The Denver Broncos' new secondary is rather old.

Joining Champ Bailey, 31, in the team's retooled defensive backfield are free agents Brian Dawkins, 35, Andre' Goodman, 31, and Renaldo Hill, 30.

The four thirtysomethings are being counted upon to lead the revival of a Denver defense that was nothing short of dismal last year, managing but a smidgen of big plays and takeaways and helping cost coach Mike Shanahan his job after 14 seasons.

While some observers across the league see four graybeards who have undoubtedly lost a step, the Broncos behold a foursome with 42 years' worth of collective NFL experience, 15 Pro Bowl selections and 104 interceptions.

"On paper we look pretty good," Goodman said. "We also look old, I've heard that. At the end of the day, this is a production business and I think with the veterans you have back there and Champ being the great player he is and Brian being the great player he is, me and Renaldo are going to come in and try to match that.

"And if we can match that, I think as a unit we're going to be OK."

Defensive backs coach Ed Donatell loves having four guys with this kind of background in his backfield.

"It's pretty neat, especially when you've coached a long time and then you get a group of guys like that," Donatell said. "They have a lot of good ideas that you want to use and they're really easy to work with. These guys, their personalities are so great to put them together. They're all so cooperative and they're coming together. I think we're going to have some pretty nice chemistry."

The young backups that fill out the upgraded secondary appreciate the starters' experience, pedigree and willingness to share their experiences.

"It's a big help, being able to see how these guys not only perform on the field but how they carry themselves off the field and handle themselves outside of football," said second-year nickel back Jack Williams. "I'm still young. I've got a lot to learn. Every day, I try to take something from them."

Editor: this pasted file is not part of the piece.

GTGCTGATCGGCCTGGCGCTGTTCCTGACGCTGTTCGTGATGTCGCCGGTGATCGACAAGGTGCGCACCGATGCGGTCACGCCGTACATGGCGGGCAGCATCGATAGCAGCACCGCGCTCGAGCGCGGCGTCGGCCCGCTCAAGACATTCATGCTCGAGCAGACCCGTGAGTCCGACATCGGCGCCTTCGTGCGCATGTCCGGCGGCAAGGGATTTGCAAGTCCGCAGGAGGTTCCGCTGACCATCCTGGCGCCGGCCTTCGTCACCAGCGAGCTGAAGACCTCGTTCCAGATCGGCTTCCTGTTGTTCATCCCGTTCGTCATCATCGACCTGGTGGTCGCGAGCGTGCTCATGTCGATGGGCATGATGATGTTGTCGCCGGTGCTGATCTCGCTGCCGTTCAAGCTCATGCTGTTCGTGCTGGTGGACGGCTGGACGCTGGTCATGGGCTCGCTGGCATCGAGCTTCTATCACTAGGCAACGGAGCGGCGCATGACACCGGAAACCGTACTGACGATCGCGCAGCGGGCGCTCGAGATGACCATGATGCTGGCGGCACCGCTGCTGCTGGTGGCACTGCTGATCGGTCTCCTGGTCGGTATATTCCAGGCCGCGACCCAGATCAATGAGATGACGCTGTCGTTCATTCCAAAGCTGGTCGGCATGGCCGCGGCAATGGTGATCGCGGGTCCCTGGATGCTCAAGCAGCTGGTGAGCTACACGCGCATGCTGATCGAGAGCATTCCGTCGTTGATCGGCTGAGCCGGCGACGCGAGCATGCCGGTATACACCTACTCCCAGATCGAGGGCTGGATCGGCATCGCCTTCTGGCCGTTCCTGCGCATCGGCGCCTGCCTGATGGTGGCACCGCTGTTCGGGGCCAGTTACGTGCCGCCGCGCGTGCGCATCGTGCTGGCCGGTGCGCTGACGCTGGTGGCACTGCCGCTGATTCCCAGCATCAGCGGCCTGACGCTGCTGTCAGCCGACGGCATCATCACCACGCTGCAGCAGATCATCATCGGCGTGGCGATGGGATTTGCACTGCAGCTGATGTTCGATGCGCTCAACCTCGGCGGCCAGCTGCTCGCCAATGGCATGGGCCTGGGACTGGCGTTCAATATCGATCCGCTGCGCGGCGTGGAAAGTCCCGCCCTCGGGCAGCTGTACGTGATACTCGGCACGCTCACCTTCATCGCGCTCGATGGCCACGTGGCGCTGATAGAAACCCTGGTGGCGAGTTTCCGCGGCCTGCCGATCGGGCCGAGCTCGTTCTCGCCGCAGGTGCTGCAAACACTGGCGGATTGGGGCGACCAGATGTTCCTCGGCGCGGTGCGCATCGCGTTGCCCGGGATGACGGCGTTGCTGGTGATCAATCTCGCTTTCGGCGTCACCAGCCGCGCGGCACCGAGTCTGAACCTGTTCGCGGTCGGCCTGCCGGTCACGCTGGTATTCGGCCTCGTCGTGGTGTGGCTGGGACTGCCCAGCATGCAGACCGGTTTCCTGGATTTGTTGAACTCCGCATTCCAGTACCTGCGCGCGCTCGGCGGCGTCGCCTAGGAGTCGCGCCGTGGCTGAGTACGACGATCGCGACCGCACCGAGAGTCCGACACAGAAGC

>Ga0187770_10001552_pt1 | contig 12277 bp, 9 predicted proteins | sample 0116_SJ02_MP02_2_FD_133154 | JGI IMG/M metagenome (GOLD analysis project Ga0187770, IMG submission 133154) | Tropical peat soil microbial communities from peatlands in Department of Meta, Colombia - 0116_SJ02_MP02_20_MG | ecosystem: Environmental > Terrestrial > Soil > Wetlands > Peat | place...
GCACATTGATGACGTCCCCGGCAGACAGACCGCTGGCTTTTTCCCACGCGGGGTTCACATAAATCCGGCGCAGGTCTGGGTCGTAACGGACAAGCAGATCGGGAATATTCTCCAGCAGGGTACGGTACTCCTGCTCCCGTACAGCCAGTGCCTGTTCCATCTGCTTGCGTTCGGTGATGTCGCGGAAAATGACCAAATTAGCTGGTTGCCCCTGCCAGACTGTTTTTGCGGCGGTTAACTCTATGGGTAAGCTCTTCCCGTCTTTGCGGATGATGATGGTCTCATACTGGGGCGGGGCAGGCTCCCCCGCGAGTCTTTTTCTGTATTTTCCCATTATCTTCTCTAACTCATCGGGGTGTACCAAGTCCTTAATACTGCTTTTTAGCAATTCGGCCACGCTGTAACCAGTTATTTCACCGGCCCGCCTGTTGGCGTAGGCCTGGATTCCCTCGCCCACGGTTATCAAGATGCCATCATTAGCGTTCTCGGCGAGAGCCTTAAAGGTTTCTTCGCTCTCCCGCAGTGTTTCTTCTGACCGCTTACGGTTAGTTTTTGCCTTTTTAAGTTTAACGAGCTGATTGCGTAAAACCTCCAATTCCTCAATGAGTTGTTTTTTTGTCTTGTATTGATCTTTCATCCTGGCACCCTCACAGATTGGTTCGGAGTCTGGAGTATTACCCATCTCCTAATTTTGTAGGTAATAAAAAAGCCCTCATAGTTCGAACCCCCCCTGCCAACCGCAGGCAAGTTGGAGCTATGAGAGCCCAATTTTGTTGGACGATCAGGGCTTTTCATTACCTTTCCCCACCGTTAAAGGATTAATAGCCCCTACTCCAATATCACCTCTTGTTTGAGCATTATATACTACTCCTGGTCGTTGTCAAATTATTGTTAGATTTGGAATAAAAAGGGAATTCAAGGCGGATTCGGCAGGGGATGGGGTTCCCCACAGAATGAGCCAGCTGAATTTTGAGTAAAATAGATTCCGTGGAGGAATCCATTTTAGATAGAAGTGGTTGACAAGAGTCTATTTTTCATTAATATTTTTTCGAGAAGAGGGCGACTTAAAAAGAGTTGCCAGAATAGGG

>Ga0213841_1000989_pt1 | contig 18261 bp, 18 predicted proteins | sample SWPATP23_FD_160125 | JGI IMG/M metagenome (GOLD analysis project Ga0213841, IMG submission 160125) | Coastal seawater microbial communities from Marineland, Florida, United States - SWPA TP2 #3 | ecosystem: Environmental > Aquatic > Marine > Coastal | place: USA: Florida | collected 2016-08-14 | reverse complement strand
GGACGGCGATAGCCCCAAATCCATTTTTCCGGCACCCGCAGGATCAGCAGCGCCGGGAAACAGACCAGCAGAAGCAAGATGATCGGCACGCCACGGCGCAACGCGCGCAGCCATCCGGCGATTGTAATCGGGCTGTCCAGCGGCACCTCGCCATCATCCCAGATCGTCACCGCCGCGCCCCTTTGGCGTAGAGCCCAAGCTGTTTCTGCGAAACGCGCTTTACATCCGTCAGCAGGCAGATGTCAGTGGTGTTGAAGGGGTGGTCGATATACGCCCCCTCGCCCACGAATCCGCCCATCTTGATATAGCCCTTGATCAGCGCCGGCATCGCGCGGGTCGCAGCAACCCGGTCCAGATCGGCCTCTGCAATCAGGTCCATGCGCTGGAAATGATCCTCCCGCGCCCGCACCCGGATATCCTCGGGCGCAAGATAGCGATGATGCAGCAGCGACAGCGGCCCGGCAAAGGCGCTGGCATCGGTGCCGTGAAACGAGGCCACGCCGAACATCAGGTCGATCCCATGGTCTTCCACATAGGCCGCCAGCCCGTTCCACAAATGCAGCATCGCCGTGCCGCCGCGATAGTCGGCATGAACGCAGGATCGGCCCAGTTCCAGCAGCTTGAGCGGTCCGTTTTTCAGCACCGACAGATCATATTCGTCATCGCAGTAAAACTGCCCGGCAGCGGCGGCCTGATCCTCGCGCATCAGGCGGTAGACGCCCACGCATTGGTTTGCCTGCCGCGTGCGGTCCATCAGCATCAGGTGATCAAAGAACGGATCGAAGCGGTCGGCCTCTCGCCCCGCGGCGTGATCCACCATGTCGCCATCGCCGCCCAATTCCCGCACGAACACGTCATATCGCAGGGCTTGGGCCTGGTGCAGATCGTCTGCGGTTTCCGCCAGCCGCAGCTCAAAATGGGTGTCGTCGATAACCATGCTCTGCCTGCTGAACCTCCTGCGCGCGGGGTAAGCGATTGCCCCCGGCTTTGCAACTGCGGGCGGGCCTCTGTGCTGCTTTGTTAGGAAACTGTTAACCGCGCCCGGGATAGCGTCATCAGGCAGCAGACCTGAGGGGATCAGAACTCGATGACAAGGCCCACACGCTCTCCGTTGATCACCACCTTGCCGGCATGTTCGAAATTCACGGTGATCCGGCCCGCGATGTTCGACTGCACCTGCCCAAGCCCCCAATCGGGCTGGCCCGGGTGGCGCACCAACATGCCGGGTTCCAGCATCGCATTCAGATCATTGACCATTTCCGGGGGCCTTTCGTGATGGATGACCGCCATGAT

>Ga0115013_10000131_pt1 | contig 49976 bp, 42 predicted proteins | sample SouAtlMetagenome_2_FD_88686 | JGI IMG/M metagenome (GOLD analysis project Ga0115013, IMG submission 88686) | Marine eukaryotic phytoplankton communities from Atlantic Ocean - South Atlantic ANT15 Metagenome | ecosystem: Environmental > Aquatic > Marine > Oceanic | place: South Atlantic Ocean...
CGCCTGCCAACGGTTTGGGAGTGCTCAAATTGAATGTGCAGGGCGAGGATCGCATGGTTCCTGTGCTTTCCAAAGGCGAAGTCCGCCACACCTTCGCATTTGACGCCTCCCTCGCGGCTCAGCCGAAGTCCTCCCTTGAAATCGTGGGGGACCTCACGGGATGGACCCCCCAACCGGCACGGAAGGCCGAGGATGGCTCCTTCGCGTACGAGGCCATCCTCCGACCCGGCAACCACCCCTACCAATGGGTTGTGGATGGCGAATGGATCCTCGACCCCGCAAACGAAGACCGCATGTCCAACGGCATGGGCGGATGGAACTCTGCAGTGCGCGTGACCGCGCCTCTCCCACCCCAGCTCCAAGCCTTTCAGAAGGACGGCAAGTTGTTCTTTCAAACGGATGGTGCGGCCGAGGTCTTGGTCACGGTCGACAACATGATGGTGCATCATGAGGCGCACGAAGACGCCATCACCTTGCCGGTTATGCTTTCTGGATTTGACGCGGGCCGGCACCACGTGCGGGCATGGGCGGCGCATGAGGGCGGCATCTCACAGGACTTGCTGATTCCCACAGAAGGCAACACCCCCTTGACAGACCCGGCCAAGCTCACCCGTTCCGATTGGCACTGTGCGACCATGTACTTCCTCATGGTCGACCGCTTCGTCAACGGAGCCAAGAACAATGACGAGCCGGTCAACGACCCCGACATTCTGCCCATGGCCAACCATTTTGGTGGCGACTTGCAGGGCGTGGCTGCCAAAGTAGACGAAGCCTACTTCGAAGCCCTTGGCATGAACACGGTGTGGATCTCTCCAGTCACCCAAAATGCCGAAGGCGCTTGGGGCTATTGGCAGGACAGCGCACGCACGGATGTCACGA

Cornerback D.J. Johnson, an undrafted rookie free agent from Jackson State, said the decorated defensive backfield has smoothed his transition to the NFL.

"We have a lot of people here who can help teach you," Johnson said. "It's great to be able to be underneath their wing and look at things from their point of view, even though we may not completely understand it right off the bat."

Dawkins, who joined the Broncos after 13 seasons in Philadelphia, missed a week and a-half of training camp with a broken right hand that required surgery. He returned to the field this week and picked off a pass despite the cumbersome club.

That didn't surprise Donatell in the least.

"No, because of who he is," Donatell said. "He could have two clubs or three clubs and he'll find a way. He's that type of guy."

New Broncos coach Josh McDaniels lured Dawkins to Denver as much for his leadership as his ability and he tapped Hill and Goodman in part because they know a thing or two about turnarounds after helping Miami's resurgence in 2008.

Bailey is showing no lingering effects of the torn groin that sidelined him last year for seven games _ and ended his streak of eight straight trips to the Pro Bowl _ or the broken elbow that required offseason surgery.

Bailey appreciated the offseason influx of experience that balanced out the additions of several young, promising players, and he sees no problem with a backfield full of grizzled veterans.

"No, that means we're really smart and really experienced," he said.

The Broncos aren't just relying on wisdom in the secondary, though. They also sport some speed.

They traded their No. 1 pick in next year's draft to move up and select Wake Forest ball hawk Alphonso Smith in the second round, and he had a solid camp, as did rookie safeties David Bruton and Darcel McBath.

Instead of lamenting a lineup that's hard to crack, Bruton said it's like having four more coaches on the field.

"I believe it's very advantageous for us young players to have guys who have excelled for numerous years in this league such as Renaldo, Champ, Goodman and B-Dawk," Bruton said. "They can provide a whole lot of information and give a lot of tidbits about how to play the game and how to read routes and what to expect from the quarterback."